9BA02B21-A44A-4554-AB09-BAD16C80BBD8_zps
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Personal Weather Station, Live Stream on Wunderground: https://www.wundergr...BETHE62#history

Warm season 2017
Thunderstorm days: 10
Severe days: 5
Rain total: 11.58"
Highs at/above 90*F: 16
Warmest high: 99.4*F
Warmest low: 79.7*F

#138
Brennan

Posted 21 October 2016 - 12:18 AM

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What were snow totals for NW Interior and SW BC in December 1980 and 1984?

 

I use to go on the NCDC site all the time many years ago but if I remember correctly they stopped allowing the public to view the graphs and data. Does that site still exist?



#139
wx_statman

Posted 21 October 2016 - 02:15 AM

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What were snow totals for NW Interior and SW BC in December 1980 and 1984?

 

I use to go on the NCDC site all the time many years ago but if I remember correctly they stopped allowing the public to view the graphs and data. Does that site still exist?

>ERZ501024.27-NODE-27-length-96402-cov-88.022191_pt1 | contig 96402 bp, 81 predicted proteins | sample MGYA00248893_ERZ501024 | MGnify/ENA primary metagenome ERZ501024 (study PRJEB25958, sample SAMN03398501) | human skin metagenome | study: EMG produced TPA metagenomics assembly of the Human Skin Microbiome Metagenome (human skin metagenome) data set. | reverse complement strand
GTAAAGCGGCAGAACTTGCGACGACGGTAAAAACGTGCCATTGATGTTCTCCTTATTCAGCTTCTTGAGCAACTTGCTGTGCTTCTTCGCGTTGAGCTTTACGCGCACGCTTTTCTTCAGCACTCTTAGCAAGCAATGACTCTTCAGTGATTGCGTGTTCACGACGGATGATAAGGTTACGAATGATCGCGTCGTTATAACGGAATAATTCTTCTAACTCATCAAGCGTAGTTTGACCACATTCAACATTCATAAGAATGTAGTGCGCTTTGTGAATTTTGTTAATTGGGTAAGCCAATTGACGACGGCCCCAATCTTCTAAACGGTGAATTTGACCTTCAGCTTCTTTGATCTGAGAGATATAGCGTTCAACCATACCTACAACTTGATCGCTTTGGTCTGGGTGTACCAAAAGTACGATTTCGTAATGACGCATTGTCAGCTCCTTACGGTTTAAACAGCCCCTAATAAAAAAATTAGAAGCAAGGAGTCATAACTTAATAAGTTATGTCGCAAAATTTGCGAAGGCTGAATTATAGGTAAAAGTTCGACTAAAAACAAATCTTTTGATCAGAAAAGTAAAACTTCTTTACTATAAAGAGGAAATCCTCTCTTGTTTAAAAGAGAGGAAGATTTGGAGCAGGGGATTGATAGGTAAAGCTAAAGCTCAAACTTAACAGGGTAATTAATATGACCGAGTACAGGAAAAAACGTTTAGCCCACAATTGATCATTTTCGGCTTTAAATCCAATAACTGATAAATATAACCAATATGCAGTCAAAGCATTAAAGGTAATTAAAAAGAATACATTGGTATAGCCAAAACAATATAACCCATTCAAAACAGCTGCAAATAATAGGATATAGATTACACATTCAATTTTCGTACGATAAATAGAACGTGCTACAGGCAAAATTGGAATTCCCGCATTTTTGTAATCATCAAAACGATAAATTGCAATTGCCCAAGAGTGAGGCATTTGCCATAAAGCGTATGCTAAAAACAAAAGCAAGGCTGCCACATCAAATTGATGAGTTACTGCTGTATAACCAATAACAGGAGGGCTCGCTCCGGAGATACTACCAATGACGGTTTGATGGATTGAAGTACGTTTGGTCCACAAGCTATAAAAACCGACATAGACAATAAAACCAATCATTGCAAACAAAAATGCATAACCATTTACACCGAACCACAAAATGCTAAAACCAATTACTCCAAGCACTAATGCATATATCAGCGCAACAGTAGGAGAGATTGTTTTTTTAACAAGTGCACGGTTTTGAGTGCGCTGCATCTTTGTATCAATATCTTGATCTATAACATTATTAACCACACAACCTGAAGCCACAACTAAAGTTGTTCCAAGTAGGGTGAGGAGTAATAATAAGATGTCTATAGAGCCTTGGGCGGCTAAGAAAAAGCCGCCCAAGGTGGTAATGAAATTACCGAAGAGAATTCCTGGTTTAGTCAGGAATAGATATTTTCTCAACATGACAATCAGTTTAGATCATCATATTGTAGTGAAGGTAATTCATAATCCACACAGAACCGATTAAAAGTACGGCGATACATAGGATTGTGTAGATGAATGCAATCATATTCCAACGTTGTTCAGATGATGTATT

You can use NCDC's mapping feature to access monthly snowfall totals back to 1900. I normally use the rectangle search grid to narrow down the area I want to look at. You can see it if you click the box with the tool on it. 

 

https://gis.ncdc.noa...mmaries/monthly

 

Looking at the data, some of the biggest lowland snowfalls from December 1980 are:

 

25.4" at Port Renfrew

19.5" at Chilliwack

18.5" at West Vancouver Ballantree Place

17.9" at Nanaimo

17.0" at Abbotsford

16.0" at Buckley

15.5" at BLI

13.6" at YVR

13.0" at Forks

12.7" at Blaine

 

For December 1984:

 

37.1" at Chilliwack Westview

29.6" at West Vancouver Ballantree Place

25.6" at Victoria Prospect Lake

24.8" at Chilliwack City

19.6" at Victoria Int'l

18.4" at Nanaimo

15.8" at BLI

14.0" at Blaine

13.0" at Quilcene

10.0" at Coupeville

 

And December 1996:

 

66.9" at Chilliwack

60.4" at Victoria Francis Park

48.8" at Victoria Int'l

45.8" at Surrey Kwantlen Park

43.7" at Duncan

37.5" at Nanaimo

31.8" at YVR

30.7" at Abbotsford

30.0" at Blaine

30.0" at Olga

25.0" at Sequim

 

Its too bad data for BLI is missing from the big snowstorm that month. They would definitely be on this list! 


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#140
MossMan

Posted 21 October 2016 - 07:47 AM

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1990 flood coverage...
https://youtu.be/I9QtxLDf43s

#141
Brennan

Posted 21 October 2016 - 09:46 AM

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You can use NCDC's mapping feature to access monthly snowfall totals back to 1900. I normally use the rectangle search grid to narrow down the area I want to look at. You can see it if you click the box with the tool on it.